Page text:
I have noticed over the last 10 years when I have been involved in increasing amounts of voluntary work that I encountered a number of people who have been brought up in families where parents or grandparents were missionary workers. Statistically such people do not account for the large numbers but nevertheless it is quite clear that there is a relationship which I have avoided thinking that between what I might call “domestic aid work” and the missionary position so to speak.
So in what way is voluntary activity in the United Kingdom with disadvantaged groups to be considered akin to missionary work in, for example, Africa in the first half of the 20th century? There is the structural, a formal relationship, whereby embodying the kingdom of heaven on earth brings you quite organically into such a supporting role. The direct notion of conversion, of bringing the word of God to those living in darkness perhaps, is less valid but the practice of Christian values through voluntary charity can clearly be seen to have expression through earlier forms of missionary work.
More broadly than that relationship between the two, there is a sense in which the same inadequacies that we currently perceive in missionary work are being mirrored in contemporary (in)volunteering. One of the salient points in regards to missionary work is the notion that there is an implicit devaluing of an already coherent culture. Another, equally leveled at ethnographic writing, is that even ethically-based missionary work is a form of cultural extension (into the spiritual realm) of the material constraints of Empire and capitalism more broadly.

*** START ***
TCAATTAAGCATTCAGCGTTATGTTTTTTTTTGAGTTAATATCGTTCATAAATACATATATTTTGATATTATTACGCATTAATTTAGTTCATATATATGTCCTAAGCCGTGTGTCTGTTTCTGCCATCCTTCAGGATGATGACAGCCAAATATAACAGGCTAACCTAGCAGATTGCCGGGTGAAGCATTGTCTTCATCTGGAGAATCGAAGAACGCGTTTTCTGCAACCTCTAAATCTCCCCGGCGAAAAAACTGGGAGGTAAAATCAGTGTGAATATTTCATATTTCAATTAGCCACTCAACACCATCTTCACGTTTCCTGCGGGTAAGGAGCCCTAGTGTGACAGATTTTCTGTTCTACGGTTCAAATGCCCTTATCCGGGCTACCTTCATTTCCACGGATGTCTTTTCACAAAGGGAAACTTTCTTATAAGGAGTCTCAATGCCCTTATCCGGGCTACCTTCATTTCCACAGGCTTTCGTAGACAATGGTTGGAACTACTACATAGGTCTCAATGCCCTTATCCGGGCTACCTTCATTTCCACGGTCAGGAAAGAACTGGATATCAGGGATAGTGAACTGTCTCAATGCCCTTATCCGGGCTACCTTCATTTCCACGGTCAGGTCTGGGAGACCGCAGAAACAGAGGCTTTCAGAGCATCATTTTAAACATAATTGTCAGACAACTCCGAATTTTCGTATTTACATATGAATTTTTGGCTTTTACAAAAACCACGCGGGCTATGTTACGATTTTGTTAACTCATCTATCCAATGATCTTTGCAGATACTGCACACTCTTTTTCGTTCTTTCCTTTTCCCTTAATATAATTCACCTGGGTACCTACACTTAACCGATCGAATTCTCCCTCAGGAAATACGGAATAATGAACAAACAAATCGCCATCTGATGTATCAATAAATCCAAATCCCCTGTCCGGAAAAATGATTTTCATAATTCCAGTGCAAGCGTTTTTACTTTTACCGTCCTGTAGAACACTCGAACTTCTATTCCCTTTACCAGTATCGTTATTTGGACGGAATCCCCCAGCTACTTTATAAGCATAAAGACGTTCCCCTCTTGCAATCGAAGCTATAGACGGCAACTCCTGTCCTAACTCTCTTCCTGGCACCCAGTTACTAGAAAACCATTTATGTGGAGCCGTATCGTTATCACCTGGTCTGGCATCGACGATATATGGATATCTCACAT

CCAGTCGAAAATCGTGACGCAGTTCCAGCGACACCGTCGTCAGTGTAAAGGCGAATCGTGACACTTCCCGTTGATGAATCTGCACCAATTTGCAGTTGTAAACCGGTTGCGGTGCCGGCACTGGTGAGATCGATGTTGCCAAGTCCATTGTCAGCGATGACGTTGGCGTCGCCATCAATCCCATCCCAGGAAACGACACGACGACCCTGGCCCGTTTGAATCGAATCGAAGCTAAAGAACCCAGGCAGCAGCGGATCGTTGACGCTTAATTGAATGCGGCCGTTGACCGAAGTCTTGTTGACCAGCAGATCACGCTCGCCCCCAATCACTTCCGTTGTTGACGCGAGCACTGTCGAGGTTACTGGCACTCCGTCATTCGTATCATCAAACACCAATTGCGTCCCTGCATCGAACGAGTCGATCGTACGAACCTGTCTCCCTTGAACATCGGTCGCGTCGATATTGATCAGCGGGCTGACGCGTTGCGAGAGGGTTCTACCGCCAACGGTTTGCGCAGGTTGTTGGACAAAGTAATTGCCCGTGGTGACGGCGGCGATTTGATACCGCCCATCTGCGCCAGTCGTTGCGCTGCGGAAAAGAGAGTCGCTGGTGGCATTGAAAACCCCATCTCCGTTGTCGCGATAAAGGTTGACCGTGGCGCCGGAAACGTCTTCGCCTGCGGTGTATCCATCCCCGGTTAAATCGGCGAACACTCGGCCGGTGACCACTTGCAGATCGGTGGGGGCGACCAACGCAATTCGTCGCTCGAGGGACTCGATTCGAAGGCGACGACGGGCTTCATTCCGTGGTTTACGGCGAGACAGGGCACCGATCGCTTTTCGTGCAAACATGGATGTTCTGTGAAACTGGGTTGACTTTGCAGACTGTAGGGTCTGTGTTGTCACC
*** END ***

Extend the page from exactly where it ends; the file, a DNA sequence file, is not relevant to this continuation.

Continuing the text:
It is in this sense that contemporary voluntary activity might be placed. Just as the missionaries continued to place themselves in the path of those apparently in need of help volunteers deliberately place themselves to encounter such individuals and communities in the modern world. Not necessarily, though at times the case, preaching the word of any God, volunteers do embody complexes of ethical and political positioning which they wish to pass on, in the very basic sense of setting an example, demonstrating the value and existence of such action.
Despite the fact that the legal and political system is the one which, for example, leaves asylum seekers destitute for extended periods of time, voluntary action largely works to ameliorate conditions rather than challenging the status quo itself. There is indeed an implicit relationship between voluntary work and a form of socially acceptable pacifism or nonviolent action. It is unlikely that you would find yourself volunteering for a group committed to active destabilisation of a political regime.
So this doesn’t take me very far but Zizek’s point about charitable works being effectively part of the ideological framework within which cruelty and alienation are structurally embedded is borne out by an exploration of the relationship between missionary work and current volunteering practices.